Since the US President (Pryce) has been replaced by an evil doppelganger from the villainous Cobra organisation, he now sets about destroying his enemies, the elite G.I. Joe force. Led by Duke (Tatum), they're sent to collect some rogue nukes in Pakistan, and everything goes wrong. Now it's up to three off-the-grid Joes - meatlead leader Roadblock (Johnson), shy muscle-boy Flint (Cotrona) and tough-sexy Jaye (Palicki) - to stop Cobra's nefarious plan, whatever that might be. Their key opponents are Cobra goon Firefly (Stevenson) and ninja Storm Shadow (Lee), who's more complex than he looks. And the Joes have secret allies in Asian pals Jinx (Yung) and Snake Eyes (Park), as well as the original Joe himself (Willis).
The main problem here is that producer di Bonaventura forgot that it takes a lot of skill to make a stupid movie that's actually entertaining. Instead, this film is predictable and inane, with action scenes that stretch the limits even of stupid-movie plausibility (such as a ludicrous Spidey-style aerial battle in the Himalayas). And the fist-fights are impossible to see because they are confusingly directed, jarringly edited and then converted into unnecessary 3D. When everything explodes in every single chase scene, it becomes a bit boring really. And while there are gadgets everywhere, none of them are very cool.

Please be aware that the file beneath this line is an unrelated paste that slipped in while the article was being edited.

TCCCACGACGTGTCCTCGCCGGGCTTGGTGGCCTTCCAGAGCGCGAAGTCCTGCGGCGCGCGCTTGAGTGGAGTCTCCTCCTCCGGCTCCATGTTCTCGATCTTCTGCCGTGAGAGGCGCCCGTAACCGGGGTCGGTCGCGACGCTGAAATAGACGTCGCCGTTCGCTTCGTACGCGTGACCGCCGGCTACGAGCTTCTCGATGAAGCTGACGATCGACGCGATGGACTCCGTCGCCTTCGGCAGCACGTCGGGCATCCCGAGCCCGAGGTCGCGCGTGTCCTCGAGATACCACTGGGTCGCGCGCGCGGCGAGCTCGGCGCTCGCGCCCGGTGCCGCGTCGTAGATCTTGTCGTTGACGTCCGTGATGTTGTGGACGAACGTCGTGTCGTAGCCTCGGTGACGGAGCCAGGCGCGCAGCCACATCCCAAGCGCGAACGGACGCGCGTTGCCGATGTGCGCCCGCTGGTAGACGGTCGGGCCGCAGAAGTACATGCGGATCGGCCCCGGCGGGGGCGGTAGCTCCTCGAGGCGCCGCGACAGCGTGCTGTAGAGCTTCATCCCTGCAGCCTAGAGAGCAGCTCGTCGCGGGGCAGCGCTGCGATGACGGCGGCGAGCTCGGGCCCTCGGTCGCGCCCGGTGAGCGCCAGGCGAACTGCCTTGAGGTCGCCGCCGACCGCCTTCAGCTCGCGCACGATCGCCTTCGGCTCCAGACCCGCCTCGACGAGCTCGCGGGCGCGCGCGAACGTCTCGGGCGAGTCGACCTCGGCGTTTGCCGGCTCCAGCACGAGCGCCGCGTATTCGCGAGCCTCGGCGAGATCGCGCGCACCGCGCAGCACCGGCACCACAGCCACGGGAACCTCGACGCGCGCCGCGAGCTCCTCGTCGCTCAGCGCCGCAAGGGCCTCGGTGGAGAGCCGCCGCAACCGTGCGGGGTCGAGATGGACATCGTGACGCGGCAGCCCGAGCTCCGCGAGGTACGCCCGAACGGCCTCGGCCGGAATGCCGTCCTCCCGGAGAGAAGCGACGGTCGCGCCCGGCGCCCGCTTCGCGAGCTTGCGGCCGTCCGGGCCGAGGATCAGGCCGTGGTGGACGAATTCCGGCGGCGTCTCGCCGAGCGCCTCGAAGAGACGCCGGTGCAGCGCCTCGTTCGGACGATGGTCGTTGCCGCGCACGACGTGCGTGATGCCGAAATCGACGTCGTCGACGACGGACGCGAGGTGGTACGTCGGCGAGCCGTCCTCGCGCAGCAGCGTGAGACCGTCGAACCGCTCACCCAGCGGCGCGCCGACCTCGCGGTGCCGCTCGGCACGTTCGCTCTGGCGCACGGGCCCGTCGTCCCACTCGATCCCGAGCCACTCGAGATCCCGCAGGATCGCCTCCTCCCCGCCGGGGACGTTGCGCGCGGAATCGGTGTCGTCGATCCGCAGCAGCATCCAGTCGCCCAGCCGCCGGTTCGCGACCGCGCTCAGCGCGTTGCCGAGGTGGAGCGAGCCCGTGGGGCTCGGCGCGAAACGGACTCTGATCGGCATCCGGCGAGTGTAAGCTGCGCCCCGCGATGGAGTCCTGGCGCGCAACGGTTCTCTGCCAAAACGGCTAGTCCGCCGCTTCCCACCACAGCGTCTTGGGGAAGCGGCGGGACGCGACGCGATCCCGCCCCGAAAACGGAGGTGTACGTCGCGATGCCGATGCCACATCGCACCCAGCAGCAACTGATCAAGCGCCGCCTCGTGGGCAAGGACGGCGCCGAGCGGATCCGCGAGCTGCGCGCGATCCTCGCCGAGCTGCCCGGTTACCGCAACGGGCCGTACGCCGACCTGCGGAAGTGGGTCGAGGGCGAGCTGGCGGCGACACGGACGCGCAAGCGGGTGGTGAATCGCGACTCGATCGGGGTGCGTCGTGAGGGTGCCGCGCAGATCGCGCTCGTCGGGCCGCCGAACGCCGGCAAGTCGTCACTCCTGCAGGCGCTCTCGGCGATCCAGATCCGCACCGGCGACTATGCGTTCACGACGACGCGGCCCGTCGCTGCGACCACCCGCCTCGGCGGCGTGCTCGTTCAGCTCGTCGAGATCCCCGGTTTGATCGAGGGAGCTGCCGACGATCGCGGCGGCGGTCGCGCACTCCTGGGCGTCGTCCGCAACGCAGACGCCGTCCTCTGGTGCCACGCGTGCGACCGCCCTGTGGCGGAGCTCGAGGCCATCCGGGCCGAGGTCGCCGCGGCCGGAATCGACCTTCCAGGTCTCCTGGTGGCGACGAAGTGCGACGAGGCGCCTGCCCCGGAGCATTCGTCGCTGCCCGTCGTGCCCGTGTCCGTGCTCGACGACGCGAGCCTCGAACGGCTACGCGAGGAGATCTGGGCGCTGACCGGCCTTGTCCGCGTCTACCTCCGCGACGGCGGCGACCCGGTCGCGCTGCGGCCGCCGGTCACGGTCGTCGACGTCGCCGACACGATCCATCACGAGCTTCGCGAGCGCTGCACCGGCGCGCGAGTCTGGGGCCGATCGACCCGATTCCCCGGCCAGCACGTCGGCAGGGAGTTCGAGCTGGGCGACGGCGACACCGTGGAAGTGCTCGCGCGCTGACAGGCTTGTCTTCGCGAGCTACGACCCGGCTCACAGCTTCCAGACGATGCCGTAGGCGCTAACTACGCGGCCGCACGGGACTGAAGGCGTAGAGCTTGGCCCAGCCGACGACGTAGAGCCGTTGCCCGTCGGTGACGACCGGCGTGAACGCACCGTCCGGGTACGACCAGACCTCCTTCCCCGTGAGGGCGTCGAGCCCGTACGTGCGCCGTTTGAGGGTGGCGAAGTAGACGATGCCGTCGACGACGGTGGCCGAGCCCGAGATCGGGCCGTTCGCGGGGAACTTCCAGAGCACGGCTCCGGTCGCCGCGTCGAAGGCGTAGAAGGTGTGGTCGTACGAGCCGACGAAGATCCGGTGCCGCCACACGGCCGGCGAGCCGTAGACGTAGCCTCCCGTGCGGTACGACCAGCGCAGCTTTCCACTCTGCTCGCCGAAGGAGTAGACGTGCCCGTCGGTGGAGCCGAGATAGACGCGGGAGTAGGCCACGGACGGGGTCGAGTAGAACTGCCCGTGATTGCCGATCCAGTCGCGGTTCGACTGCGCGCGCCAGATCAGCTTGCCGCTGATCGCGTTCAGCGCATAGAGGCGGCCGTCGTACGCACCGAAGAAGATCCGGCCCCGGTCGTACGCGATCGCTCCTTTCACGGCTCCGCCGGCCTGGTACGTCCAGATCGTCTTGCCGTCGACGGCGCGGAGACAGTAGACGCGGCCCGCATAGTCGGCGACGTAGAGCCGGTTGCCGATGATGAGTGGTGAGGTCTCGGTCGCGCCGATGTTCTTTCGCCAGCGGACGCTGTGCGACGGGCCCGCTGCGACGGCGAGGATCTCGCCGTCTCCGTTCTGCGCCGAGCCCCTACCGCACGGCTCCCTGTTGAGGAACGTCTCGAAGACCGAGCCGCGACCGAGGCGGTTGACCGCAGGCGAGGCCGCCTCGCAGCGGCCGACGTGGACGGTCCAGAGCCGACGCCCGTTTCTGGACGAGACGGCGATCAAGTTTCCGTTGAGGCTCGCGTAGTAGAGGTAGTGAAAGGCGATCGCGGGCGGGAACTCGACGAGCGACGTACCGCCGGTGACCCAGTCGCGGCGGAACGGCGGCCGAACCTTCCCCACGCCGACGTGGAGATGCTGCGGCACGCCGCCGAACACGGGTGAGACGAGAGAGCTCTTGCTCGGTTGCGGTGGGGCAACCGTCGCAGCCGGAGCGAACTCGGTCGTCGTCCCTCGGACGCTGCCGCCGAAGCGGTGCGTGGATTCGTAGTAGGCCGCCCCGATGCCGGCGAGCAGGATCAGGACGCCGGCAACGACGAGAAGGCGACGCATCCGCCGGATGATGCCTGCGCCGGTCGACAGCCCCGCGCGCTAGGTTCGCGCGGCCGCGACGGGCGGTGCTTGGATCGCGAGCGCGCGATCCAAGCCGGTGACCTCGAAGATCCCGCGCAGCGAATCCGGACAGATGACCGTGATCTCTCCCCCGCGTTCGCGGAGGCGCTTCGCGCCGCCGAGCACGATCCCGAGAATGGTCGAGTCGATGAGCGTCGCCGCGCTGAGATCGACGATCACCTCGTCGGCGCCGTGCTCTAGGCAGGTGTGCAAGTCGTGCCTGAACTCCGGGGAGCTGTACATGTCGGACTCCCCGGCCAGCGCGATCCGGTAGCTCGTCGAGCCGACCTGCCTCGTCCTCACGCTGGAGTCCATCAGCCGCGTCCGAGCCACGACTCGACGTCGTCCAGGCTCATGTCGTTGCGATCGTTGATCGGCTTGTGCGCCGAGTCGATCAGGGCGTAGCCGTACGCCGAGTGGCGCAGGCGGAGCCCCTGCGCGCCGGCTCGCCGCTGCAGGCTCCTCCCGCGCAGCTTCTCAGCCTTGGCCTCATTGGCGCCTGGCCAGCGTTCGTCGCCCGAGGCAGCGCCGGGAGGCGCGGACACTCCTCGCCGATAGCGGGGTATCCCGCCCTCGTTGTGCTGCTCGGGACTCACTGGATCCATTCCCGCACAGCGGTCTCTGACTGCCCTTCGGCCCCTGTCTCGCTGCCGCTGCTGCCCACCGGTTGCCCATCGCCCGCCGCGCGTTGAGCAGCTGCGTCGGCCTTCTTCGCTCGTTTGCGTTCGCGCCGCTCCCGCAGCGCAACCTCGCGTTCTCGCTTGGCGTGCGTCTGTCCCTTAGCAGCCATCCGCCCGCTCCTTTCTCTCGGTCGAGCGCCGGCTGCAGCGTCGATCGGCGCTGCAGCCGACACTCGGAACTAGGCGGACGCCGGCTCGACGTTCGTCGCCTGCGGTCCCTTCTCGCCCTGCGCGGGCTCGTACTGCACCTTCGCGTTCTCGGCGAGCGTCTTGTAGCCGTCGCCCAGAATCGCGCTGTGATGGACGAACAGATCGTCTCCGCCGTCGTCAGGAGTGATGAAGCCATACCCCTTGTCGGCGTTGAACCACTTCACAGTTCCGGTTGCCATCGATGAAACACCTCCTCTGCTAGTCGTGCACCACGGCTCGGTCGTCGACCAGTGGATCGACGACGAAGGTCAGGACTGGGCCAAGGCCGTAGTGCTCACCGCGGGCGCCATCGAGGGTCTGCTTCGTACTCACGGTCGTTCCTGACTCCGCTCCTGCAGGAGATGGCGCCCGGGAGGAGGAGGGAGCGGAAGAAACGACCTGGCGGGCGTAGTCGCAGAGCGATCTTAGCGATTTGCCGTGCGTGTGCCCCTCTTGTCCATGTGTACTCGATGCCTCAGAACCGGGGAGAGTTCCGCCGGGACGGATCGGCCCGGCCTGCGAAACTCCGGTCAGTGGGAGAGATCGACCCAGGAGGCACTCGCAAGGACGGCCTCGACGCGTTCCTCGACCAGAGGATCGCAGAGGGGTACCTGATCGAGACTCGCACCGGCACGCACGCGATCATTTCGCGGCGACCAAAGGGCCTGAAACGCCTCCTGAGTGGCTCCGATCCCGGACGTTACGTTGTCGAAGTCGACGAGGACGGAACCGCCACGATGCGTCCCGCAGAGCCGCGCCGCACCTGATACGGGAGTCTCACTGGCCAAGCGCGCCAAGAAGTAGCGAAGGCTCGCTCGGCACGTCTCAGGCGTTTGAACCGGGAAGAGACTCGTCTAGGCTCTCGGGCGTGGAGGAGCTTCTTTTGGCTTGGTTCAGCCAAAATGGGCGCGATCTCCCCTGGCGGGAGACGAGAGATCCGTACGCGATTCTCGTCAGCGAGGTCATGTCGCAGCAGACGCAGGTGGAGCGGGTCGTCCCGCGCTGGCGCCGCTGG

Continue reading: G.I. Joe: Retaliation Review
Thrillers don't get much more enjoyable than this one, which shifts cleverly from an issue-based drama to an intriguing mystery and finally into riotously camp mayhem. Over his career, Soderbergh has proven himself adept at all three approaches, and the way he and writer Burns morph from one to the other is so mercilessly entertaining that we can't help but smile. And the cast is having a great time playing along with them.
It starts as an expose of psychotropic drugs, as Emily (Mara) struggles with depression after her husband Martin (Tatum) is released following a four-year prison term for insider trading. Emily's therapist Dr Banks (Law) prescribes a series of anti-anxiety pills to help her, adjusting the medication until the side effects even out. But something still isn't right, and a fatal incident leads to a criminal trial. Meanwhile, Banks begins his own investigation into the case, consulting Emily's previous therapist (Zeta-Jones). But the fallout from all of this is threatening both his career and his marriage to Dierdre (Shaw).